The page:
A City Hall fight in Newport Beach
Residents will vote Tuesday on whether to put the city's new headquarters on parkland.
Bernie Svalstad opposes the plan to build a new Newport Beach civic center on this land, which was slated to become a park. The issue is on Tuesday's ballot. (Mark Boster / Los Angeles Times)
On Tuesday, voters will decide whether to locate a new civic center on a 12-acre site in Newport Center that was slated to become a park. The fiercely contested ballot initiative has led to more than $800,000 in campaign spending, an amount almost unheard of for a local issue in a city of its size, including donations of more than $600,000 alone from one restaurateur.
The debate has focused on whether the new building would block ocean views, how it would keep the cost to taxpayers down and whether it would worsen traffic congestion.
A "yes" vote on Measure B would end more than five years of debate over where to locate a new City Hall, putting it in a more central area on higher ground. A "no" vote would probably mean the city would build a taller, more compact building a few blocks away on a parking lot owned by the Irvine Co, which has agreed to sell it to the city for about $7 million. The city could also choose a third alternative and build a new civic center on the site of the existing one on the Balboa Peninsula.
The idea to put City Hall in the park was conceived by Bill Ficker, an architect who has proposed a two-story design that he says would not block residents' views.
But after the council voted against reviewing his proposal, he and other activists collected signatures to put the issue on the ballot.
The city of 86,000 has outgrown its civic center, a cramped complex built in 1948 that draws comparisons to an elementary school campus. There is so little room that boxes of files and rolled building plans are stacked to the ceilings and some city workers share desks at cramped cubicles.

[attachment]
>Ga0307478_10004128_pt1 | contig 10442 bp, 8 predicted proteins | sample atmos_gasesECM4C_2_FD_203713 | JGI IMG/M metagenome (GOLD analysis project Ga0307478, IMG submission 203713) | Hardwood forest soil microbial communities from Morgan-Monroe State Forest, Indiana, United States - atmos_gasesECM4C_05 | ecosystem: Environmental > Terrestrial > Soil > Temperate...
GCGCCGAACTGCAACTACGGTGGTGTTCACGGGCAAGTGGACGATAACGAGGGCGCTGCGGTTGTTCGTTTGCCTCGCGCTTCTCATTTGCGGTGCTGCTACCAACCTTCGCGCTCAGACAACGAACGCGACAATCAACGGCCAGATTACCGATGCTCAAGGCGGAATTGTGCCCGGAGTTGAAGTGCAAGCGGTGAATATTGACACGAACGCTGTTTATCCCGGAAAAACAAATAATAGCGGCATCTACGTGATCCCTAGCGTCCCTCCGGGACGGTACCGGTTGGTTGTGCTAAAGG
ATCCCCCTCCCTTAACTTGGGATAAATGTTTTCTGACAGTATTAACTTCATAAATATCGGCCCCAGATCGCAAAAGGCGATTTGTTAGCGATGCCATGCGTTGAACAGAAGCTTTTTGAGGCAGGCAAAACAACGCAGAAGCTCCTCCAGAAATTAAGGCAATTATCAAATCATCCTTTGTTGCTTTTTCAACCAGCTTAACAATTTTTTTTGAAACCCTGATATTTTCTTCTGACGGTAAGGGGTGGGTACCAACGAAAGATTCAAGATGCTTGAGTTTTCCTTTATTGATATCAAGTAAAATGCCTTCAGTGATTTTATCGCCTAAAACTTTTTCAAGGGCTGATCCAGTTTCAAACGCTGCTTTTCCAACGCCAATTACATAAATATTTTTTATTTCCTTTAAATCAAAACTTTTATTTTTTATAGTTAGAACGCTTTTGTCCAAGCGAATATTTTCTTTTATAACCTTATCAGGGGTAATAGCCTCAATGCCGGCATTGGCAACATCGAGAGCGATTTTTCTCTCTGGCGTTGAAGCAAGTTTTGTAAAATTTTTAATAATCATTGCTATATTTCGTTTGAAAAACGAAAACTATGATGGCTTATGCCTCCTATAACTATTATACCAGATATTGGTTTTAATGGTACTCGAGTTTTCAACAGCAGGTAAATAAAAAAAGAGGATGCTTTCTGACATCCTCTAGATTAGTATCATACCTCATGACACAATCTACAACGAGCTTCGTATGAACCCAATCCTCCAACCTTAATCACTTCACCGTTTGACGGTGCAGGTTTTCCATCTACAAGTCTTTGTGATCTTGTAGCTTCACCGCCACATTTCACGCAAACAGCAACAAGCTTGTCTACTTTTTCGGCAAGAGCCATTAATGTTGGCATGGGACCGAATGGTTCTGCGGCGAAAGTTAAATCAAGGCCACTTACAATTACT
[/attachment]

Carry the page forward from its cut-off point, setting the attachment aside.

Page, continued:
City officials say a new facility is long overdue.
Parking is scarce, and a growing number of portable buildings crowd the property. The mayor recently gave up his office there for lack of space.
"It's embarrassing," said City Manager Homer Bludau. "It's not a welcoming impression."
Ron Hendrickson, another architect working in favor of Measure B, said he was eager to put the issue to rest after five years of bickering.
"Let's get this underway. Let's not waste any more time and money," he said.
The initiative would amend the city's charter to require that the building be placed next to the public library. The rest of the site could be preserved as a smaller park.
Activists opposing the measure argue that it would force the city to go back on a promise to develop all of the area as a park.
Anne Balderston, a No on B activist who was picking up trash and collecting flowers at the site Thursday afternoon called the property an "irreplaceable gem."
"What else do we have that is natural like this?" she asked. "Everything else is being developed."
The campaign has been marked by heavy spending on signs, mailers and polling, with two wealthy donors on opposite sides of the issue.
The group pushing the ballot initiative has been bankrolled by Jack Croul, a retired executive and part owner of the Santa Ana paint company Behr. He also owns the Cannery, a seafood restaurant near the current City Hall. He has contributed more than $600,000 of the $650,000 raised.
That has led some residents, such as No on B activist Karen Tringali, to speculate that Croul has designs on land that might be vacated if City Hall moves.
Croul shrugged it off.
"Each person is contributing according to their means," Croul said. "I've just been able to contribute more than others."
Those favoring keeping the land as a park have spent more than $140,000, $125,000 of that from Audrey Steele Burnand, a member of a Newport Beach family of electrical company investors that for many years operated a charitable foundation.
Also in dispute is the cost of developing the competing sites. The building alone is expected to cost at least $27 million regardless of where it lands.
Proponents of the initiative say building on land the city already owns will save $13 million.
Opponents say the cost of removing dirt to flatten the rugged, hilly site enough to build on would more than cancel out the savings. They say that the smaller property nearby, already a flat parking lot, is in ready-to-build condition and would cost $8.7 million less.
Both sides expect the vote to be close, and in the final days are holding rallies and sending flurries of mailers to make their case.
Times staff writer Paul Backus contributed to this report.